If you were a minor looking for tobacco between 2012 and 2017, you'd have the best luck at Walgreens, according to a new study out in JAMA Pediatrics.
The paper digs into the rates at which large chain pharmacies in the United States violated laws against selling tobacco to minors. The analysis was based on six years of the Food and Drug Administration data.
The research was led by Lisa Henriksen, PhD, senior research scientist in the Stanford Prevention Research Center; Joseph Lee, PhD, assistant professor in the Department of Health Education and Promotion at East Carolina University; Nina Schleicher, PhD, in the Stanford Prevention Research Center; and Eric Leas, PhD, postdoctoral researcher in Henriksen's lab.
"There's been a lot of interest in pharmacy sales of tobacco products generally," said Lee. "We have a responsibility to keep teens from getting addicted to tobacco products, and it's important to see if pharmacies, which should be selling health, are taking that responsibility seriously."
Back in 2012, about 7 percent of youths who smoked tobacco said that they waltzed right into a pharmacy and bought a pack for themselves. Among other factors, it was one of the statistics that prompted the FDA to set up an operation to see just how lenient pharmacies were being with teens and tobacco.
Federal law sets the minimum age to buy tobacco at 18, although states and localities can increase the age, as California and others have done.
In FDA's compliance check program, teens between the age of 16 and 17 worked with an FDA inspector and made attempts to purchase tobacco products from retailers across the country. The researchers compared results from these inspections at Walgreens, CVS, Rite Aid, and other independent pharmacies.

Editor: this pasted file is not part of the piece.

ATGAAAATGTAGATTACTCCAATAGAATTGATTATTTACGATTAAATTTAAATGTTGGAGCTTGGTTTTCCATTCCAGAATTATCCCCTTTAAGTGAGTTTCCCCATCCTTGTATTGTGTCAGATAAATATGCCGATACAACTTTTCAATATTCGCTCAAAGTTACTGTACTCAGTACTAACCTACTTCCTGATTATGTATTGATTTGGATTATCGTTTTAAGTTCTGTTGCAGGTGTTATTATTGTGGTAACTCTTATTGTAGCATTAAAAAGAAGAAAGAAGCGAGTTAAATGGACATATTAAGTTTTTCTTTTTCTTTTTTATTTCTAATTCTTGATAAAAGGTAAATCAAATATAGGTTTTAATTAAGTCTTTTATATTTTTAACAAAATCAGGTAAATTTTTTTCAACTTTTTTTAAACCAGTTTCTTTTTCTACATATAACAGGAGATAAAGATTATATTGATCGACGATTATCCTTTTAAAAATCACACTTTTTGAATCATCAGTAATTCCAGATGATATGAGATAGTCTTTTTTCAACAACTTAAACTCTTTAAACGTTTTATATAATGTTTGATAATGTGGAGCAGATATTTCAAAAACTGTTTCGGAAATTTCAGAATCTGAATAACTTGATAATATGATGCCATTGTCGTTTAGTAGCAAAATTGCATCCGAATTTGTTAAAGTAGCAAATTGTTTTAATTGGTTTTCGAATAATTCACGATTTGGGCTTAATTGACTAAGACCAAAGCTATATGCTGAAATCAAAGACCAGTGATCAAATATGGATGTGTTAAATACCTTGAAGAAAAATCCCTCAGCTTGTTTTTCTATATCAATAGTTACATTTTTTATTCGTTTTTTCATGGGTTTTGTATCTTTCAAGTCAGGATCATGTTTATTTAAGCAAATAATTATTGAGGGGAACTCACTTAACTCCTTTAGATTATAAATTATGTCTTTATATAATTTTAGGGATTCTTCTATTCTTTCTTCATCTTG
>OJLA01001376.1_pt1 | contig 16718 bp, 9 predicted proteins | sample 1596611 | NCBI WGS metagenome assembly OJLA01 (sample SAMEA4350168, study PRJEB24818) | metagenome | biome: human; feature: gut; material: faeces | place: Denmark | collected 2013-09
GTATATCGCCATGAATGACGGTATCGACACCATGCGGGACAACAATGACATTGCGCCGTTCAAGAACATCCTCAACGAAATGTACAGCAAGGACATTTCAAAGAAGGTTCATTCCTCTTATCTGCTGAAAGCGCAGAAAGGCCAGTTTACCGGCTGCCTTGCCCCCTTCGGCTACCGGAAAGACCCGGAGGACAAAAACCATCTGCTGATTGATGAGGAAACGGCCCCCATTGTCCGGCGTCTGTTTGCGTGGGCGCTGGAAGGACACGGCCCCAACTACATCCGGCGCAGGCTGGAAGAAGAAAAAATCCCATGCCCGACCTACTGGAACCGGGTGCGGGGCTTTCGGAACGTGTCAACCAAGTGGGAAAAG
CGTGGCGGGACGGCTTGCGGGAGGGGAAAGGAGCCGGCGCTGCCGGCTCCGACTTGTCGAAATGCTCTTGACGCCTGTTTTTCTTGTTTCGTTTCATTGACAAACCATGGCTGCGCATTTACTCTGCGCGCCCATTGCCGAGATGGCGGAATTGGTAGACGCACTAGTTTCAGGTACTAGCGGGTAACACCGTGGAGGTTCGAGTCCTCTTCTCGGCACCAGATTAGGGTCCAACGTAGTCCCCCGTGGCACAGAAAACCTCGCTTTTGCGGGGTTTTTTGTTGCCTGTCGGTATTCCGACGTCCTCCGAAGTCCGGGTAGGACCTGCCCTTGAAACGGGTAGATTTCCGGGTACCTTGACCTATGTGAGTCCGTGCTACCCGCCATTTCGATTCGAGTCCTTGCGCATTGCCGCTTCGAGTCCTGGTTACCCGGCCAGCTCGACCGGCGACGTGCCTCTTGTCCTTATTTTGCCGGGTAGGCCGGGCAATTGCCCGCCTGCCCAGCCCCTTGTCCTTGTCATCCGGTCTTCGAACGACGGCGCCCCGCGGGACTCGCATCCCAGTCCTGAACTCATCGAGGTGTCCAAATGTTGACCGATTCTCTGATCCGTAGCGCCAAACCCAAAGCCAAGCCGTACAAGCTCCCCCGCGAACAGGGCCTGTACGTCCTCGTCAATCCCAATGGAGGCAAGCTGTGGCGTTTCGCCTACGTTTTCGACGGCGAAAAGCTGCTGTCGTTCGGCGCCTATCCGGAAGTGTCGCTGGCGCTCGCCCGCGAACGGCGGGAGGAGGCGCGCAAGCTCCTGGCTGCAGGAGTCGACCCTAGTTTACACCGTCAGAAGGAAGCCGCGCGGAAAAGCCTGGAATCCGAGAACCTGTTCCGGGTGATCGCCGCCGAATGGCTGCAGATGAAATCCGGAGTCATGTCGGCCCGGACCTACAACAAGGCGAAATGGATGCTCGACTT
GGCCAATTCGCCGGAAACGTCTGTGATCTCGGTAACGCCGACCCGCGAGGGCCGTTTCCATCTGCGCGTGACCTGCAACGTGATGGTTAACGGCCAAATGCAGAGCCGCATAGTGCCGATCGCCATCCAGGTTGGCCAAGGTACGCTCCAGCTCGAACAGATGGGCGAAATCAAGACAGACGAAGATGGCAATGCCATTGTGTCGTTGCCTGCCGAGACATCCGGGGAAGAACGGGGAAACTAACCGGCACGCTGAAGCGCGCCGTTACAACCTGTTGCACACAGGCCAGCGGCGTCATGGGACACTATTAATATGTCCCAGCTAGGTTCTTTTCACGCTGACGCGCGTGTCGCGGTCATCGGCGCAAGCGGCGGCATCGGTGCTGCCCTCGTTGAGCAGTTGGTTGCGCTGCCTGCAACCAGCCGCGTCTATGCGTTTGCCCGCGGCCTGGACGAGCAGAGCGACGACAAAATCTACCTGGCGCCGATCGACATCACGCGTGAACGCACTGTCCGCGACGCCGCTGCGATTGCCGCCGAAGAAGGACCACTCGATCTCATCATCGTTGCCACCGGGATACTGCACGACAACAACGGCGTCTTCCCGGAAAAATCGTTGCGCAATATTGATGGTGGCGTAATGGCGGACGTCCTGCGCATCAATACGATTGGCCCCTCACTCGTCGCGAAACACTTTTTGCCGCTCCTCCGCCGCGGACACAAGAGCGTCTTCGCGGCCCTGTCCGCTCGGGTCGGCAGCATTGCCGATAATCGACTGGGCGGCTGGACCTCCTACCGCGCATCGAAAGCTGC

In the study, more than 23,000 attempts to purchase tobacco products were made at pharmacies. The results showed that minors were able to purchase tobacco products successfully about 8 percent of the time, across all pharmacies. Although when broken down by pharmacy, Rite Aid sold to minors about 4 percent of the time, while Walgreens sold to minors the most -- about 10 percent of the time, on average.
Leas and Lee say that they hope pharmacies will take this data and use it as an opportunity to improve. "Ideally, this research will call attention to some of the differences between the companies and encourage all pharmacies to focus more attention on their responsibility to not sell tobacco to teens," said Lee.
Walgreens offered a statement in response to the study, which is included in a Reuters article: "The health and wellbeing of our customers is our top priority and core mission. We take this matter very seriously and have taken a number of steps over the past several years to help address the important issue of tobacco sales to minors. To further strengthen our practices, going forward, we will be requiring identification for anyone purchasing tobacco products regardless of age in all of our stores nationwide by early October. As part of this measure, we also will be training all our store team members on the new requirements and install signs in our stores to help explain the change to our customers."
Back in 2014, CVS stopped selling tobacco products following in the footsteps of many smaller pharmacies. While that might not be an option that the other national chain pharmacies want to carry out, Leas agrees that Walgreens, for example, could adopt some of the policy practices of other drug stores to help decrease its violations.
Photo by Mathew MacQuarrie